The Last Templar
By Raymond Khoury
A secret lost for a thousand years. A deadly race to keep it buried...1291 AD, Acre. As the city burns under the onslaught of the Sultan's men, the Falcon Temple sets sail, carrying a small band of knights and a mysterious chest entrusted to them by the Order's Grand Master. But the ship vanishes without a trace...Present day New York. At the Metropolitan Museum, four horsemen dressed as Knights Templar storm the gala opening of an exhibition of Vatican treasures and, in a brutal and bloody attack, steal an arcane medieval decoder. For FBI agent Sean Reilly and archaeologist Tess Chaykin this is just the start of a deadly game of cat and mouse as they race across three continents in search of the ruthless killers - and a centuries-old mystery...
By Mick Wall
In 'The Ace of Spades', Motörhead's most famous song, Lemmy, the born-to-lose, live-to-win frontman of the band sang, 'I don't want to live forever'. Yet as he told his friend of 35 years, former PR and biographer Mick Wall, 'Actually, I want to go the day before forever. To avoid the rush...'. This is his strange but true story. Brutally frank, painfully funny, wincingly sad, and always beautifully told, LEMMY: THE DEFINITIVE BIOGRAPHY is the story of the only rock'n'roller never to sell his soul for silver and gold, while keeping the devil, as he put it, 'very close to my side'. From school days growing up in North Wales, to first finding fame in the mid-60s with the Rockin' Vicars; from being Jimi Hendrix's personal roadie ('I would score acid for him'), to leading Hawkwind to the top of the charts in 1972 with 'Silver Machine' ('I was fired for taking the wrong drugs'); from forming Motörhead ('I wanted to call the band Bastard but my manager wouldn't let me'), whose iconoclastic album NO SLEEP 'TIL HAMMERSMITH entered the UK charts at No. 1.Based on Mick's original interviews with Lemmy conducted over numerous years, along with the insights of those who knew him best - former band mates, friends, managers, fellow artists and record business insiders - this is an unputdownable story of one of Britain's greatest characters. As Lemmy once said of Wall, 'Mick Wall is one of the few rock writers in the world who can actually write and seems to know anything about rock music. I can and do talk to him for hours - poor bastard.' With the hard part of his journey now over, Lemmy is set to become a legend. LEMMY: THE DEFINITIVE BIOGRAPHY explains exactly how that came to be.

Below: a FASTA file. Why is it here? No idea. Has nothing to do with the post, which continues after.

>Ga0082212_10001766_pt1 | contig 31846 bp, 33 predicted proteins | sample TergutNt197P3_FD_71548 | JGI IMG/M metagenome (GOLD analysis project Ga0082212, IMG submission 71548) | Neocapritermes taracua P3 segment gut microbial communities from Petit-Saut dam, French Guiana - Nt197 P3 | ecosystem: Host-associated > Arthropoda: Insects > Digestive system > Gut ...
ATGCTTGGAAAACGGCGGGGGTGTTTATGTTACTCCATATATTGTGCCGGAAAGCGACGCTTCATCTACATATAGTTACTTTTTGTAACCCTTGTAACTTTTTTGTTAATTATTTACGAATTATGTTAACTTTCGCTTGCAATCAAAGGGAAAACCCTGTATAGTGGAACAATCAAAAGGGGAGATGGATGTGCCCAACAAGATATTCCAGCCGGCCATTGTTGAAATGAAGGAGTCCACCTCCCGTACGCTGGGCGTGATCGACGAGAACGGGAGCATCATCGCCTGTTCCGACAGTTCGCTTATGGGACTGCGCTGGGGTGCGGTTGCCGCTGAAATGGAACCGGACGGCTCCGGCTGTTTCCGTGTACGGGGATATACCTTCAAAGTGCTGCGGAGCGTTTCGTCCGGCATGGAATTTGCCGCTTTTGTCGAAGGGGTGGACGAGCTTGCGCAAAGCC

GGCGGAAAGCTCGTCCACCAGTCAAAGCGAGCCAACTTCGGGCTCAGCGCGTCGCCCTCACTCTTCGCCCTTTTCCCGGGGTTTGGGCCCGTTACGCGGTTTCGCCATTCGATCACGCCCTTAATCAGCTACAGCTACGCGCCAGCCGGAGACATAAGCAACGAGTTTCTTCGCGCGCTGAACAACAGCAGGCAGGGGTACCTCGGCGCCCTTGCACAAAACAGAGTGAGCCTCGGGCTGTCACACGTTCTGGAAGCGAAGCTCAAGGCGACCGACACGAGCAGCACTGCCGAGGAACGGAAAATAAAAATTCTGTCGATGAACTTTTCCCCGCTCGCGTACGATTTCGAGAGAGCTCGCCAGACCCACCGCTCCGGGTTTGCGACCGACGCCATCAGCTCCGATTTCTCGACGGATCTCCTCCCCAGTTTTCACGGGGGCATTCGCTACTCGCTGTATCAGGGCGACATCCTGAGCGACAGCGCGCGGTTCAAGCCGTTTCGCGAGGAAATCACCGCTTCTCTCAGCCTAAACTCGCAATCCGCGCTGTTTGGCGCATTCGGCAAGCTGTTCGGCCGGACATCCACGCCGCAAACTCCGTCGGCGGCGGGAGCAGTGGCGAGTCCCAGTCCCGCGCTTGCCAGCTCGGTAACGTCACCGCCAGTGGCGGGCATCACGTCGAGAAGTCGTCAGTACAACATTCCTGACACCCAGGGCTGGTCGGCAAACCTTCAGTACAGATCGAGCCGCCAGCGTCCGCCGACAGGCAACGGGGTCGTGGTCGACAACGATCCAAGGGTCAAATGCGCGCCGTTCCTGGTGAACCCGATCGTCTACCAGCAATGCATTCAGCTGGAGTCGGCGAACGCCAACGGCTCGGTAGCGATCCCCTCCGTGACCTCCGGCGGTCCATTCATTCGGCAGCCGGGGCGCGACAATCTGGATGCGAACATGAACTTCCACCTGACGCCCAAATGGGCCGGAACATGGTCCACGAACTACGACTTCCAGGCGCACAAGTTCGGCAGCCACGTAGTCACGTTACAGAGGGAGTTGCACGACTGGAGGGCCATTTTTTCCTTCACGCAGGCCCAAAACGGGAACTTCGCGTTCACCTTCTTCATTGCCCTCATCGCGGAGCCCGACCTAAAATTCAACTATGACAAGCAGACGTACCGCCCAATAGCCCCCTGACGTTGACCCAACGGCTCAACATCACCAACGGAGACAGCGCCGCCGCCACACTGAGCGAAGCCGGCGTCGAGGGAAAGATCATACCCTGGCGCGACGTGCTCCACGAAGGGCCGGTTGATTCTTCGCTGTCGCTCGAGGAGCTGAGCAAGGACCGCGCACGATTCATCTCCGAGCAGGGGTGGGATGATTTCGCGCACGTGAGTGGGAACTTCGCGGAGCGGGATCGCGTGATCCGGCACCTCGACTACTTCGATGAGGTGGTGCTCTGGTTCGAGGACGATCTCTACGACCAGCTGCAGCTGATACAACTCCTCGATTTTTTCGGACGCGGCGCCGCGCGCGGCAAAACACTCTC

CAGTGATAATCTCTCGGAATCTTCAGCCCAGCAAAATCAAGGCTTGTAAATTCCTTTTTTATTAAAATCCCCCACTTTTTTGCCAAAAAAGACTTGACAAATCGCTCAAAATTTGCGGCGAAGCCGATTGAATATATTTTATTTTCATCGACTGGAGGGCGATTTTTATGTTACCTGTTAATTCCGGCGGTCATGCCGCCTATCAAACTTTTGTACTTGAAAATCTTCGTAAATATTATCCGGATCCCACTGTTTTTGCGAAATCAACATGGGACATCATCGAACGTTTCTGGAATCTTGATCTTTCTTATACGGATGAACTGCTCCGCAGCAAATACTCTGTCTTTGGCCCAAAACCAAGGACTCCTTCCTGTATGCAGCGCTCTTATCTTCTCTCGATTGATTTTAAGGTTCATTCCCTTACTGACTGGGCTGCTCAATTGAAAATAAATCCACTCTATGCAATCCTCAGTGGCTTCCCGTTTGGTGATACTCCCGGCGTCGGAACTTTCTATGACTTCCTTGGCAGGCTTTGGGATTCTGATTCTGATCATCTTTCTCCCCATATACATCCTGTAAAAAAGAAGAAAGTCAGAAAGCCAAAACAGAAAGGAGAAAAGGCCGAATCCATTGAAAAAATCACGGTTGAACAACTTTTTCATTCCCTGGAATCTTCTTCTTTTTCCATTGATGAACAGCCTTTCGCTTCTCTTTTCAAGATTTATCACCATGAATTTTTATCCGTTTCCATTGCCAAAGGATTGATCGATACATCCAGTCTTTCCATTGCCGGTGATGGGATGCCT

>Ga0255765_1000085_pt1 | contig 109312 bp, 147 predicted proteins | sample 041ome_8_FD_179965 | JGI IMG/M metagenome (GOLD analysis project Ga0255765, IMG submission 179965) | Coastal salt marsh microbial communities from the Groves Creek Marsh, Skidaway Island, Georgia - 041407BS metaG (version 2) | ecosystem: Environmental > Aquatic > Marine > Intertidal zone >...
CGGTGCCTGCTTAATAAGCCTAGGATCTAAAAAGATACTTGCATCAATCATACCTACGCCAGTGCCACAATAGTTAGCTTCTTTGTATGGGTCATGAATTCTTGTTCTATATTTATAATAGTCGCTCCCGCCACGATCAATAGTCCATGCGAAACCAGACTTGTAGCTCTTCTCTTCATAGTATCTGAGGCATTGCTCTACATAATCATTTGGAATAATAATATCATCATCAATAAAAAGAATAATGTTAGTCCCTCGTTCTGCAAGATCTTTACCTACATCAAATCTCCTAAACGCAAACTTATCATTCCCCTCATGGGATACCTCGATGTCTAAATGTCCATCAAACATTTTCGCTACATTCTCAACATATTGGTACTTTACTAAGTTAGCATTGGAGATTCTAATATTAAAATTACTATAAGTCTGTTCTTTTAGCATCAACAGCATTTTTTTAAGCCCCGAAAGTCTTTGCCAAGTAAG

The Life and Times of Herbert Chapman
By Patrick Barclay